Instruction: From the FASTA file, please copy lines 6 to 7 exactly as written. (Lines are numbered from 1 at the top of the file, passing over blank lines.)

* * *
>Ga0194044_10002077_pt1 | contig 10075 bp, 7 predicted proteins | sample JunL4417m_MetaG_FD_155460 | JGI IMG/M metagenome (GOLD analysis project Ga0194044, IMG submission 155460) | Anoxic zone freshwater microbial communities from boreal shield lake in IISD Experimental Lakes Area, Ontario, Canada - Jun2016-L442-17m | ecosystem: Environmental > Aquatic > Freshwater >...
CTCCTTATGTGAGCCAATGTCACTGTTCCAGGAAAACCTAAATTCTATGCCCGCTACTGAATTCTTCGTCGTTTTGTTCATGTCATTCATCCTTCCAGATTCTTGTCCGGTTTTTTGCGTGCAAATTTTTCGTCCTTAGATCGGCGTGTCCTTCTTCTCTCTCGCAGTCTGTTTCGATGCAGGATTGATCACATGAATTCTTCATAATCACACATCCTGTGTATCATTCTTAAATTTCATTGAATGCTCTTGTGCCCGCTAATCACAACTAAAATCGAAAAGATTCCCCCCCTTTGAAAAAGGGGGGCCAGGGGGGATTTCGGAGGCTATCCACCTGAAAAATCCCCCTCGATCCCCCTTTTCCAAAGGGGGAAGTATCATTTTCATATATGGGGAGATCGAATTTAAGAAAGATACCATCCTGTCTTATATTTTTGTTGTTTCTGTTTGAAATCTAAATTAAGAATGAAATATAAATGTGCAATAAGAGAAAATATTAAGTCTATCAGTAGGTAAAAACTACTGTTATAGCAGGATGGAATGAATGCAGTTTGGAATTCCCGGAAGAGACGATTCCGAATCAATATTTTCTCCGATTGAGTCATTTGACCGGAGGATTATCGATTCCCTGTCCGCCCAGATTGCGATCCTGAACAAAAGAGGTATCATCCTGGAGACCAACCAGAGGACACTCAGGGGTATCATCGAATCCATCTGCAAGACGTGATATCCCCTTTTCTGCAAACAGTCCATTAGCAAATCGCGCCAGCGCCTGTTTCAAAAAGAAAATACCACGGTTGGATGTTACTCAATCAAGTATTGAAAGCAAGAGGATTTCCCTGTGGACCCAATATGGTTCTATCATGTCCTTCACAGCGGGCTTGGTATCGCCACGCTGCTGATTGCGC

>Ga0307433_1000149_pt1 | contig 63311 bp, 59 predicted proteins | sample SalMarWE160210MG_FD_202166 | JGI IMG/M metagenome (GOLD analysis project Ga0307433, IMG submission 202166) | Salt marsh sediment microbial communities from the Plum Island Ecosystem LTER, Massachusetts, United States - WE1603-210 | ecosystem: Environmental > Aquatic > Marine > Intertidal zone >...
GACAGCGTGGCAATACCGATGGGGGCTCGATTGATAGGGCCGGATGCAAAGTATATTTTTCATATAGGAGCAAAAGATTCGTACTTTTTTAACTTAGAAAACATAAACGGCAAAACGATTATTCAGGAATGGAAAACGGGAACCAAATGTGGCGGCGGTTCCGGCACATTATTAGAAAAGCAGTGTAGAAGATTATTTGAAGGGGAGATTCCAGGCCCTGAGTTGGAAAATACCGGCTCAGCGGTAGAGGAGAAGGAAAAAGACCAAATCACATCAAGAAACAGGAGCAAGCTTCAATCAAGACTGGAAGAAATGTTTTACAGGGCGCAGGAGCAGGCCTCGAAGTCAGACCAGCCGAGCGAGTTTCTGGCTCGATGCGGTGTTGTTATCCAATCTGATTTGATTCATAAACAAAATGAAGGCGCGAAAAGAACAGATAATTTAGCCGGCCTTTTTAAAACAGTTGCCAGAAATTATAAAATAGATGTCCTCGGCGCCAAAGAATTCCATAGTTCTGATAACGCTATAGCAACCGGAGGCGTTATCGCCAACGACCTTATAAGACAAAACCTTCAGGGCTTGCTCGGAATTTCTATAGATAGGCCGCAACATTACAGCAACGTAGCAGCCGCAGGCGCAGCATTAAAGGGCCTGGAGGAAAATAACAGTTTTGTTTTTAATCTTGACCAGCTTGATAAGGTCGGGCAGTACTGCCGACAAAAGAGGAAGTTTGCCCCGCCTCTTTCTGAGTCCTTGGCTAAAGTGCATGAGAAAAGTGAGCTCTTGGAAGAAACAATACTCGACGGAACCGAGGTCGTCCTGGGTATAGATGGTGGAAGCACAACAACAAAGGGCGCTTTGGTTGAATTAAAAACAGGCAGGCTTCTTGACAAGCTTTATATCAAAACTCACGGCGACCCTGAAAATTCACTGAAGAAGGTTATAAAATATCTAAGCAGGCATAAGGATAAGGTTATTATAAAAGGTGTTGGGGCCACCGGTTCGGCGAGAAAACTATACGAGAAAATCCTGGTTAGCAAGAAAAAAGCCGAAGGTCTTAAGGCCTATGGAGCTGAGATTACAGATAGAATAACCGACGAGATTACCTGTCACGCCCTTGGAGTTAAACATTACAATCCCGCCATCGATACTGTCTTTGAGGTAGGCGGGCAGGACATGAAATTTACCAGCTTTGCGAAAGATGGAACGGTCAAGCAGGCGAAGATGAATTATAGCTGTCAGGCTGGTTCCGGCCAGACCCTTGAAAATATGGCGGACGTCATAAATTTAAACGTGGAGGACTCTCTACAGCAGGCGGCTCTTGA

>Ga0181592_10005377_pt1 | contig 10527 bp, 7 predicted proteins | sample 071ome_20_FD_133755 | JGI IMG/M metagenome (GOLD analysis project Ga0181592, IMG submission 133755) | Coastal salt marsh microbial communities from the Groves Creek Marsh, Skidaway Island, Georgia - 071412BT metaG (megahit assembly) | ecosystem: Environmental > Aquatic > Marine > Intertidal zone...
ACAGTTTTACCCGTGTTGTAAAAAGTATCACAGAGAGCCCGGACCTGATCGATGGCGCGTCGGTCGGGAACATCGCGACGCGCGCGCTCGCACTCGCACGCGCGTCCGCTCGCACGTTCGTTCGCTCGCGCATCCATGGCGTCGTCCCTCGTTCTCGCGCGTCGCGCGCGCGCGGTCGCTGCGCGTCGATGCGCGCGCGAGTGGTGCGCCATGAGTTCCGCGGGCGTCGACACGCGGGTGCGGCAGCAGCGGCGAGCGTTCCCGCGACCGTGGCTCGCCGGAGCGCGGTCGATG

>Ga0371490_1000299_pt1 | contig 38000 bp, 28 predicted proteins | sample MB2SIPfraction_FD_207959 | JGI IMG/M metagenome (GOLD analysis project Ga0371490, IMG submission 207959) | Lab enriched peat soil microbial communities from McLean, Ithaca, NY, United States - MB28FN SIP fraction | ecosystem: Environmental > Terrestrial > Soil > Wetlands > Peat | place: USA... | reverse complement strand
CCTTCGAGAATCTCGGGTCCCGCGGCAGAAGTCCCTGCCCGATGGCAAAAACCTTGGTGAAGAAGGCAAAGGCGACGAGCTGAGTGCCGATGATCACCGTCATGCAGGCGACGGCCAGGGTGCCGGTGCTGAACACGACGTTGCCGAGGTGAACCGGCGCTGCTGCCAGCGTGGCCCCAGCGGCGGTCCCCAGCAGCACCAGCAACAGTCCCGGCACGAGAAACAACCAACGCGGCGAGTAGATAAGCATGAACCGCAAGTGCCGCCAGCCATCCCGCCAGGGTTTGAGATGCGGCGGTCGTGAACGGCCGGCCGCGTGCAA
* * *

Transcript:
ACAGTTTTACCCGTGTTGTAAAAAGTATCACAGAGAGCCCGGACCTGATCGATGGCGCGTCGGTCGGGAACATCGCGACGCGCGCGCTCGCACTCGCACGCGCGTCCGCTCGCACGTTCGTTCGCTCGCGCATCCATGGCGTCGTCCCTCGTTCTCGCGCGTCGCGCGCGCGCGGTCGCTGCGCGTCGATGCGCGCGCGAGTGGTGCGCCATGAGTTCCGCGGGCGTCGACACGCGGGTGCGGCAGCAGCGGCGAGCGTTCCCGCGACCGTGGCTCGCCGGAGCGCGGTCGATG

>Ga0371490_1000299_pt1 | contig 38000 bp, 28 predicted proteins | sample MB2SIPfraction_FD_207959 | JGI IMG/M metagenome (GOLD analysis project Ga0371490, IMG submission 207959) | Lab enriched peat soil microbial communities from McLean, Ithaca, NY, United States - MB28FN SIP fraction | ecosystem: Environmental > Terrestrial > Soil > Wetlands > Peat | place: USA... | reverse complement strand